8 years, 10 months ago
A few days ago saw a strange dust-up between hardened Taliban fighters – the ones who drove the Soviet Union out of Afghanistan – and young Internet jihadists (although the Taliban would not have noticed or cared even if they did).
CAIRO, Egypt — Al Qaeda supporters on the Web have unleashed an unprecedented flood of criticism of Afghanistan’s Taliban, once seen by extremists as the model of an Islamic state.
Now extremists accuse the Taliban of straying from the path of global jihad after its leader Mullah Omar issued a statement saying he seeks good relations with the world and even sympathizes with Shiite Iran.
In February, the Taliban announced it wanted to maintain good and “legitimate” relations with neighboring countries. Then, last week online militants were outraged when the movement expressed solidarity with Iran, condemning the latest round of sanctions imposed on Tehran by the U.N. Security Council over its nuclear enrichment.
The Shiite Islamic state of Iran is viewed as anathema by the Sunni militants of the Al Qaeda and other extremist movements.
“This is the worst statement I have ever read … the disaster of defending the (Iranian) regime is on par with the Crusaders in Afghanistan and Iraq,” wrote poster Miskeen, whose name translates literally as “the wretched” and who is labeled as one of the more influential writers on an Al Qaeda linked Web site …
“The Taliban seeks to be a respected political movement that can at the same time govern Afghanistan and be at limited peace with its neighbors,” said Rita Katz, the director of the Washington-based SITE Intelligence Group which monitors militant Web traffic.
But she cautioned that the “Taliban’s surprising call to support Iran in the face of new U.N. sanctions does not mean that the group is suddenly offering unequivocal support to Iran,” though it shows readiness to coexist with the neighbor.
Cairo-based expert on Islamic movements Diaa Rashwan linked the Taliban’s quest for international legitimacy to possible future negotiations with the Afghan government.
“Mullah Omar’s statement about good relations are in response to accusations from the West that the Taliban is radical and does not accept dialogue or negotiations with others,” he said.
Afghan President Hamid Karzai said in September he was ready to negotiate with the Taliban, including Mullah Omar himself, to put an end to the insurgency, while U.S. ambassador to Afghanistan William Wood said in December he would support reconciliation talks, with some conditions.
“The only problem about an eventual compromise with the Taliban is the fate of Al Qaeda, whether it will be expelled from Afghanistan or commit itself to the Afghan government,” Rashwan said.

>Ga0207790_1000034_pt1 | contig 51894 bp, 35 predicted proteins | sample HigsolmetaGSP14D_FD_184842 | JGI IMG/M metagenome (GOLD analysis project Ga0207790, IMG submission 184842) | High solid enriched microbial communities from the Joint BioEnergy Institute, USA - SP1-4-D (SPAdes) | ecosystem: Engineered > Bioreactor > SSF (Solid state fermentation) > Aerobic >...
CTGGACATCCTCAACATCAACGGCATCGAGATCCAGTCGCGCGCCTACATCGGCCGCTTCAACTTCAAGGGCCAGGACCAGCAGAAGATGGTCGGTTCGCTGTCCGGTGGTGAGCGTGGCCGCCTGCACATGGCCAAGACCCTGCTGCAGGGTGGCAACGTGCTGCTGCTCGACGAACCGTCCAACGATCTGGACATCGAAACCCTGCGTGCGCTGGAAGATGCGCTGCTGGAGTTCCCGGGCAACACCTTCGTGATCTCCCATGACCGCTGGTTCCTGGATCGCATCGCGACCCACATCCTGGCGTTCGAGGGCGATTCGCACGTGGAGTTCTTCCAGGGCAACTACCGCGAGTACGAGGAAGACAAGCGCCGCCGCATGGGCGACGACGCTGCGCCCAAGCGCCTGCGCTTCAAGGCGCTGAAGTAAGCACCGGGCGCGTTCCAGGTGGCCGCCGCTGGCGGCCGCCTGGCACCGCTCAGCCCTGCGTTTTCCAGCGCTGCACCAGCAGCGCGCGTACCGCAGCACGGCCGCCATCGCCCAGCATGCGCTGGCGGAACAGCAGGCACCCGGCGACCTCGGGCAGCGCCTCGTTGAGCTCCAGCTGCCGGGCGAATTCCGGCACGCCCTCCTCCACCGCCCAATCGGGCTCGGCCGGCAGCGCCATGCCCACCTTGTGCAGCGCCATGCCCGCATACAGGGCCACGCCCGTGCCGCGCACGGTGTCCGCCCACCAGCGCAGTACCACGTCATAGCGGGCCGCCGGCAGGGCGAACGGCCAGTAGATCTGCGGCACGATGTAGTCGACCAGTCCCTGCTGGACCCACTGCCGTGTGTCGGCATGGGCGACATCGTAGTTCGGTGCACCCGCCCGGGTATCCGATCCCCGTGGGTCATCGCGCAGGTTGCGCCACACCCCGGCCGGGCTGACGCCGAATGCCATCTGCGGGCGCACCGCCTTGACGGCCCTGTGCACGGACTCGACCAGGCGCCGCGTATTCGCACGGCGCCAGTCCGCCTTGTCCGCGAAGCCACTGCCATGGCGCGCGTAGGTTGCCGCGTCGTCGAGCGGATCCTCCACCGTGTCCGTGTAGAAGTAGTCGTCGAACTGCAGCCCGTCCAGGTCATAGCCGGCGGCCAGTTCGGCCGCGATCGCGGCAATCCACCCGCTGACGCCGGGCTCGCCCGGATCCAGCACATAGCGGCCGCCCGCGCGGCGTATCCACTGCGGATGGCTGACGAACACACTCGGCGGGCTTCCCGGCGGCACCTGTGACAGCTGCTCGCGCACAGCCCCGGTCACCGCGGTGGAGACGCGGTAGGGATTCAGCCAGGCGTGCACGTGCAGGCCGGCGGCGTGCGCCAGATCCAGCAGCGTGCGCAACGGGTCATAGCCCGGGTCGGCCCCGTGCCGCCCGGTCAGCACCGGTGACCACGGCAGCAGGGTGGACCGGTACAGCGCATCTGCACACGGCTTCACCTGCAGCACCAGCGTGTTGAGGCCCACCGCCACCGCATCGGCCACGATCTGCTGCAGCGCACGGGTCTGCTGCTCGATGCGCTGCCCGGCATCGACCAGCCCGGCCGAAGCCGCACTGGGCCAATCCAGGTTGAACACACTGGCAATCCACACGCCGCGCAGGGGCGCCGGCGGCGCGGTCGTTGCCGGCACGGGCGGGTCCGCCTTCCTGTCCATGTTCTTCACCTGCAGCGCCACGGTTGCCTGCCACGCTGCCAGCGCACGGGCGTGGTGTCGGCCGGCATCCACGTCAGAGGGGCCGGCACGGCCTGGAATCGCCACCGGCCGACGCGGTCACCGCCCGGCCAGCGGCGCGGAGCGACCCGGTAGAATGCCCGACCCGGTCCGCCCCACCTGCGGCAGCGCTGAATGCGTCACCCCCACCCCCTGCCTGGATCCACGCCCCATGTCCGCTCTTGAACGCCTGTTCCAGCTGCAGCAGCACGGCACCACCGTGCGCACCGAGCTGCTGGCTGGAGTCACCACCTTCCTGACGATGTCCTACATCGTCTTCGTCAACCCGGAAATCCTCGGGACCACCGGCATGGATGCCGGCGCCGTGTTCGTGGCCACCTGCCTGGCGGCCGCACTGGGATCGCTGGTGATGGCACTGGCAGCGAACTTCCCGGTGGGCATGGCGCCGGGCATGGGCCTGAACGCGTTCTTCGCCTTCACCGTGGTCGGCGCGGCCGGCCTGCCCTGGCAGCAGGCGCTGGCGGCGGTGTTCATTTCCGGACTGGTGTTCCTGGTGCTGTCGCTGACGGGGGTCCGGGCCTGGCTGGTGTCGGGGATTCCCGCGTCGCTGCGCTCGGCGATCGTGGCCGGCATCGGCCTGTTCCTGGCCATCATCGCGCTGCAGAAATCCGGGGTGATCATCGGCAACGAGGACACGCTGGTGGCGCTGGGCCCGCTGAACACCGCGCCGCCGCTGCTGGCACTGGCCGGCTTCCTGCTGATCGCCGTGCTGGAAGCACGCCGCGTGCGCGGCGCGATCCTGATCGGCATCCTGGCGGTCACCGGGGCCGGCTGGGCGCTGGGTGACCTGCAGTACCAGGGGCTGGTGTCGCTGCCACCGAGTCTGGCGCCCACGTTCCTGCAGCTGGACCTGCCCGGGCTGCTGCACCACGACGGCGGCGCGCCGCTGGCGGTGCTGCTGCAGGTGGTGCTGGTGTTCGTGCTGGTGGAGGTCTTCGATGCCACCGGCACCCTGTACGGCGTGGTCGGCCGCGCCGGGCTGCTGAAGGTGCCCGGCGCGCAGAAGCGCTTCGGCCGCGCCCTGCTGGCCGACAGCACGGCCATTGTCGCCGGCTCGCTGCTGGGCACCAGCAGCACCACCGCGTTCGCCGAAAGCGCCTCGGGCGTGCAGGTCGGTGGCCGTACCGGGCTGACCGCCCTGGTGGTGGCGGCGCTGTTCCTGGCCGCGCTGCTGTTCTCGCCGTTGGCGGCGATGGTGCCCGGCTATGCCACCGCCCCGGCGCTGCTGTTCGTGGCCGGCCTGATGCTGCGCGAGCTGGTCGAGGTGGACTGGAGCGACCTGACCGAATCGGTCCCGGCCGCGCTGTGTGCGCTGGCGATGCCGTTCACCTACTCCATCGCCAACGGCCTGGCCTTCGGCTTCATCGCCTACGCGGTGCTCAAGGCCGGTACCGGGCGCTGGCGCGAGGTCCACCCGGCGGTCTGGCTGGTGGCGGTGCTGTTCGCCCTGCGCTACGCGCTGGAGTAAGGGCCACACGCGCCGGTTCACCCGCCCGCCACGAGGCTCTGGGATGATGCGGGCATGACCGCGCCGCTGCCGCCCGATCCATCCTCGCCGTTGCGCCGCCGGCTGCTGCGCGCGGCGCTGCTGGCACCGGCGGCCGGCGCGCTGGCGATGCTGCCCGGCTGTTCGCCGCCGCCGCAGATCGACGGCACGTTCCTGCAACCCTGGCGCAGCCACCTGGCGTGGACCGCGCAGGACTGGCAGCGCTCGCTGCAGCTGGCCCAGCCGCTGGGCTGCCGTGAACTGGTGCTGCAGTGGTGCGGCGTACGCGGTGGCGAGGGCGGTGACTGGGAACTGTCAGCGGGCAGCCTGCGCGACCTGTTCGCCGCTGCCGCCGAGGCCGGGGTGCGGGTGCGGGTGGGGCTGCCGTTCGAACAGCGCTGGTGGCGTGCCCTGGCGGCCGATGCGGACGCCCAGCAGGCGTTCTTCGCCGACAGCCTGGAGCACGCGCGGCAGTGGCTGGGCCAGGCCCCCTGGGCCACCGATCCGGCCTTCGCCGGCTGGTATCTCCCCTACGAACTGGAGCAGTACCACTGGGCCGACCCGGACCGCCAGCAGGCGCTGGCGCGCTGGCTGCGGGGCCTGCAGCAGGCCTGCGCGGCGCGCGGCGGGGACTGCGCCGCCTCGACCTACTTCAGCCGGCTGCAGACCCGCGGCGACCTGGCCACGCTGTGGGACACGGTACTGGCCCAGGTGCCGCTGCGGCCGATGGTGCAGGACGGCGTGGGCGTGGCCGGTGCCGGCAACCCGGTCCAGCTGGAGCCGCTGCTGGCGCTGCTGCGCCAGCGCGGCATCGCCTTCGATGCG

The Afghan Taliban have always been nationalistic and focused primarily on Afghanistan. We covered the recent somewhat amicable split between the Afghan Taliban and Baitullah Mehsud’s Pakistani Taliban, with Mehsud focused not only on the overthrow of Pakistan’s regime, but on global democracy as well.
“We will teach him [Musharraf] a lesson that will be recorded in the pages of history in letters of gold. The crimes of these murderers, who were acting at Bush’s command, are unforgivable. Soon, we will take vengeance upon them for destroying the mosques. The pure land of Pakistan does not tolerate traitors. They must flee to America and live there. Here, Musharraf will live to regret his injustice towards the students of the Red Mosque. Allah willing, Musharraf will suffer great pain, along with all his aides. The Muslims will never forgive Musharraf for the sin he committed. We want to eradicate Britain and America, and to shatter the arrogance and tyranny of the infidels. We pray that Allah will enable us to destroy the White House, New York, and London.”
Pakistan is seeing and has seen since 2007 an influx of global jihadists into the NWFP and FATA areas of Pakistan, so there is no paucity of international fighters who will participate in a global war. The so-called “nationalistic” tendencies of the Afghan Taliban are just that – political machinations intended to place them in the best possible position to regain power in the area. They haven’t change their core values any more than al Qaeda has.
The picture of reactionary boy-jihadists and computer jocks presuming to chastise hard core Afghan Taliban would otherwise be humorous if not for the fact that these forums and chat rooms are recruiting grounds for future jihadists. In case anyone doubts the ongoing threat of a transnational insurgency, this incident should remind us all just what General Abizaid intended when he coined the phrase “the long war.”